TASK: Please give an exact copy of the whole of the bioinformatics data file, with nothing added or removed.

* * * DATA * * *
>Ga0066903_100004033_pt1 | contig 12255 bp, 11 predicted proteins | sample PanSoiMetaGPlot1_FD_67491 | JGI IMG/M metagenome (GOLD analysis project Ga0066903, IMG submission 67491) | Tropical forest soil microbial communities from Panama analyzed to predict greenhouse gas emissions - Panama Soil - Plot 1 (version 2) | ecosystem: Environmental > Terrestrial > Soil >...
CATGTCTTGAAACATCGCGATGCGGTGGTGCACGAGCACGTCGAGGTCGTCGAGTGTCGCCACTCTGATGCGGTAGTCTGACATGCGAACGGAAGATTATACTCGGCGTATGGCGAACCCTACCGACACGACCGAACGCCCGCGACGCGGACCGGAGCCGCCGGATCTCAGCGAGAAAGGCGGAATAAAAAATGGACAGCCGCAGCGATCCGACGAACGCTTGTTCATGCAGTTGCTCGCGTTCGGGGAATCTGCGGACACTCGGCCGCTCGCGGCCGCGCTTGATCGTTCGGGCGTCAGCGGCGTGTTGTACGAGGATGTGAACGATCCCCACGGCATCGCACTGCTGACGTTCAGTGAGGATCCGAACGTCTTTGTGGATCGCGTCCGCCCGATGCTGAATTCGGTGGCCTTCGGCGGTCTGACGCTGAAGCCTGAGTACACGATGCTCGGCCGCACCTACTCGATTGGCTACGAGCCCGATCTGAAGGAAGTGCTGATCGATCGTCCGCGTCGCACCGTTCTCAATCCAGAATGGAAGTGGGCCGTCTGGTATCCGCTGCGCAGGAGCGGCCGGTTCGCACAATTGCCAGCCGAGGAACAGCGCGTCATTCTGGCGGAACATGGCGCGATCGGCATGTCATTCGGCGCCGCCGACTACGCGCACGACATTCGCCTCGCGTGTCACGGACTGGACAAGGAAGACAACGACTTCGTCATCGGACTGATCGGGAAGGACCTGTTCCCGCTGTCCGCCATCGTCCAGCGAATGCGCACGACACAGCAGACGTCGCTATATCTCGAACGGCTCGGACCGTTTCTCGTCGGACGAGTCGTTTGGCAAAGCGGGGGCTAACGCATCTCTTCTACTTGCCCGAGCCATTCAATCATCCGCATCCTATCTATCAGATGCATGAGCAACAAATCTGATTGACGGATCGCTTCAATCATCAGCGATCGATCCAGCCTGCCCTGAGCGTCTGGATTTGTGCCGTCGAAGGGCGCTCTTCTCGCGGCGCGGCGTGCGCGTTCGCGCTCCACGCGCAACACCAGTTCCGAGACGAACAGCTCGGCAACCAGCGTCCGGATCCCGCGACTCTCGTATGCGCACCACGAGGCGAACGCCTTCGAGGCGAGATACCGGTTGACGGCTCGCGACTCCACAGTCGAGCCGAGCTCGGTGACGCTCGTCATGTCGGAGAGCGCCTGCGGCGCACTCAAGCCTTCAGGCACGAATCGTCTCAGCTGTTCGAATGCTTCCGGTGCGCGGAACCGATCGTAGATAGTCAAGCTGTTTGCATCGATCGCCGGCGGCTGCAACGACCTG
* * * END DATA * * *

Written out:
>Ga0066903_100004033_pt1 | contig 12255 bp, 11 predicted proteins | sample PanSoiMetaGPlot1_FD_67491 | JGI IMG/M metagenome (GOLD analysis project Ga0066903, IMG submission 67491) | Tropical forest soil microbial communities from Panama analyzed to predict greenhouse gas emissions - Panama Soil - Plot 1 (version 2) | ecosystem: Environmental > Terrestrial > Soil >...
CATGTCTTGAAACATCGCGATGCGGTGGTGCACGAGCACGTCGAGGTCGTCGAGTGTCGCCACTCTGATGCGGTAGTCTGACATGCGAACGGAAGATTATACTCGGCGTATGGCGAACCCTACCGACACGACCGAACGCCCGCGACGCGGACCGGAGCCGCCGGATCTCAGCGAGAAAGGCGGAATAAAAAATGGACAGCCGCAGCGATCCGACGAACGCTTGTTCATGCAGTTGCTCGCGTTCGGGGAATCTGCGGACACTCGGCCGCTCGCGGCCGCGCTTGATCGTTCGGGCGTCAGCGGCGTGTTGTACGAGGATGTGAACGATCCCCACGGCATCGCACTGCTGACGTTCAGTGAGGATCCGAACGTCTTTGTGGATCGCGTCCGCCCGATGCTGAATTCGGTGGCCTTCGGCGGTCTGACGCTGAAGCCTGAGTACACGATGCTCGGCCGCACCTACTCGATTGGCTACGAGCCCGATCTGAAGGAAGTGCTGATCGATCGTCCGCGTCGCACCGTTCTCAATCCAGAATGGAAGTGGGCCGTCTGGTATCCGCTGCGCAGGAGCGGCCGGTTCGCACAATTGCCAGCCGAGGAACAGCGCGTCATTCTGGCGGAACATGGCGCGATCGGCATGTCATTCGGCGCCGCCGACTACGCGCACGACATTCGCCTCGCGTGTCACGGACTGGACAAGGAAGACAACGACTTCGTCATCGGACTGATCGGGAAGGACCTGTTCCCGCTGTCCGCCATCGTCCAGCGAATGCGCACGACACAGCAGACGTCGCTATATCTCGAACGGCTCGGACCGTTTCTCGTCGGACGAGTCGTTTGGCAAAGCGGGGGCTAACGCATCTCTTCTACTTGCCCGAGCCATTCAATCATCCGCATCCTATCTATCAGATGCATGAGCAACAAATCTGATTGACGGATCGCTTCAATCATCAGCGATCGATCCAGCCTGCCCTGAGCGTCTGGATTTGTGCCGTCGAAGGGCGCTCTTCTCGCGGCGCGGCGTGCGCGTTCGCGCTCCACGCGCAACACCAGTTCCGAGACGAACAGCTCGGCAACCAGCGTCCGGATCCCGCGACTCTCGTATGCGCACCACGAGGCGAACGCCTTCGAGGCGAGATACCGGTTGACGGCTCGCGACTCCACAGTCGAGCCGAGCTCGGTGACGCTCGTCATGTCGGAGAGCGCCTGCGGCGCACTCAAGCCTTCAGGCACGAATCGTCTCAGCTGTTCGAATGCTTCCGGTGCGCGGAACCGATCGTAGATAGTCAAGCTGTTTGCATCGATCGCCGGCGGCTGCAACGACCTG